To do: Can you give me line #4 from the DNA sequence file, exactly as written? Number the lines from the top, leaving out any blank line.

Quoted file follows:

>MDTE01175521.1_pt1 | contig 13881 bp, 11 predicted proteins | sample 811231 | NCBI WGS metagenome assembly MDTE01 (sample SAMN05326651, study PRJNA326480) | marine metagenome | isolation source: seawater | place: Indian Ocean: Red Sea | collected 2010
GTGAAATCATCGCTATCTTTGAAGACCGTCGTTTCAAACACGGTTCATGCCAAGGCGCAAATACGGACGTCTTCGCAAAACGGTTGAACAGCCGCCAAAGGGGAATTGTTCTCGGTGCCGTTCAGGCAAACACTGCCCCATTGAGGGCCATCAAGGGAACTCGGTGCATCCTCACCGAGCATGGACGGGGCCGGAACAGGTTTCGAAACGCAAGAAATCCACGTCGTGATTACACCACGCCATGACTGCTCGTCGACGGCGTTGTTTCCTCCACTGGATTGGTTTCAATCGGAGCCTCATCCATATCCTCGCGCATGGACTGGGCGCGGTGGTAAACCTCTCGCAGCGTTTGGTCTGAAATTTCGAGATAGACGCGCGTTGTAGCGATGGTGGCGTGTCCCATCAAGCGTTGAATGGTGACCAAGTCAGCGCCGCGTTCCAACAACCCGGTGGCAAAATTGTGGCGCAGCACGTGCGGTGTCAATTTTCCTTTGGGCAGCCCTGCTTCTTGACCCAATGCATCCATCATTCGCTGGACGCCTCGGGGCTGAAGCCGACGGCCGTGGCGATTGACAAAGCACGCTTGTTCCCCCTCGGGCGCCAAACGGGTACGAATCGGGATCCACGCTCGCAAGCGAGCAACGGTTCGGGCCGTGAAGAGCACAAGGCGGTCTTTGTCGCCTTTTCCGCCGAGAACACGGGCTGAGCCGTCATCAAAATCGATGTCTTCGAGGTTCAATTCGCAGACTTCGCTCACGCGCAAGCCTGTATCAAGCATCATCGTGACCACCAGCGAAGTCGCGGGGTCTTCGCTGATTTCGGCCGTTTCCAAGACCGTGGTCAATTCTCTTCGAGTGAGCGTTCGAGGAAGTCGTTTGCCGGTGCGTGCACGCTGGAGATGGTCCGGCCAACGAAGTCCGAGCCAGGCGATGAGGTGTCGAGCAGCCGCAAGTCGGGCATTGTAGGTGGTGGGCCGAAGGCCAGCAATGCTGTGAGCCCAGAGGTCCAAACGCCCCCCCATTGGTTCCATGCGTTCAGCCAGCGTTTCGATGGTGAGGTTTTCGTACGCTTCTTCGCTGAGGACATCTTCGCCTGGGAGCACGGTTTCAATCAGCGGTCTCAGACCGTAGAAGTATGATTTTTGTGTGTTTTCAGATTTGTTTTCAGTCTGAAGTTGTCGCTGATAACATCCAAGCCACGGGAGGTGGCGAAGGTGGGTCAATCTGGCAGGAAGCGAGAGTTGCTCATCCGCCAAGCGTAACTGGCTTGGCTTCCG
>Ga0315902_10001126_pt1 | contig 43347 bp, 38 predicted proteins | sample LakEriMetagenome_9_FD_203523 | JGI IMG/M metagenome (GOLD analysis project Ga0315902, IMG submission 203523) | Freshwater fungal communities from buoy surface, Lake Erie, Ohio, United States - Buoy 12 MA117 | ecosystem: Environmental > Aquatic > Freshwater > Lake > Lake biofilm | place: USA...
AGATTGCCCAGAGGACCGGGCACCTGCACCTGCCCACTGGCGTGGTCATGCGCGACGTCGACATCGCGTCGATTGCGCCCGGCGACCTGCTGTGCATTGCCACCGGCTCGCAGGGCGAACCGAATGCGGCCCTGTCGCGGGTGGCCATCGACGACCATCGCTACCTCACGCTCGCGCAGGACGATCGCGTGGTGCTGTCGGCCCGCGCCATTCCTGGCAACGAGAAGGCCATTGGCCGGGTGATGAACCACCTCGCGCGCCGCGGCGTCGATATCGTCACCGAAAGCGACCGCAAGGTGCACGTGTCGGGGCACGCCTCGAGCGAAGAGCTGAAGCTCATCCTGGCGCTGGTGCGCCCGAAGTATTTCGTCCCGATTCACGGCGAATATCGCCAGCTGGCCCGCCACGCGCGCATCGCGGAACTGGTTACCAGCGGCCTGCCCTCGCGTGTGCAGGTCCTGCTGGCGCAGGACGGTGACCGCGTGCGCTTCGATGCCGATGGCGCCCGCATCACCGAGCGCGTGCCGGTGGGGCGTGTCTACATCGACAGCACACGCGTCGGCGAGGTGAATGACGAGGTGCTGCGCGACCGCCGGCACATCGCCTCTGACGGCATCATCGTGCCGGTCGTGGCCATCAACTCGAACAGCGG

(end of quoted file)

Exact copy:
AGATTGCCCAGAGGACCGGGCACCTGCACCTGCCCACTGGCGTGGTCATGCGCGACGTCGACATCGCGTCGATTGCGCCCGGCGACCTGCTGTGCATTGCCACCGGCTCGCAGGGCGAACCGAATGCGGCCCTGTCGCGGGTGGCCATCGACGACCATCGCTACCTCACGCTCGCGCAGGACGATCGCGTGGTGCTGTCGGCCCGCGCCATTCCTGGCAACGAGAAGGCCATTGGCCGGGTGATGAACCACCTCGCGCGCCGCGGCGTCGATATCGTCACCGAAAGCGACCGCAAGGTGCACGTGTCGGGGCACGCCTCGAGCGAAGAGCTGAAGCTCATCCTGGCGCTGGTGCGCCCGAAGTATTTCGTCCCGATTCACGGCGAATATCGCCAGCTGGCCCGCCACGCGCGCATCGCGGAACTGGTTACCAGCGGCCTGCCCTCGCGTGTGCAGGTCCTGCTGGCGCAGGACGGTGACCGCGTGCGCTTCGATGCCGATGGCGCCCGCATCACCGAGCGCGTGCCGGTGGGGCGTGTCTACATCGACAGCACACGCGTCGGCGAGGTGAATGACGAGGTGCTGCGCGACCGCCGGCACATCGCCTCTGACGGCATCATCGTGCCGGTCGTGGCCATCAACTCGAACAGCGG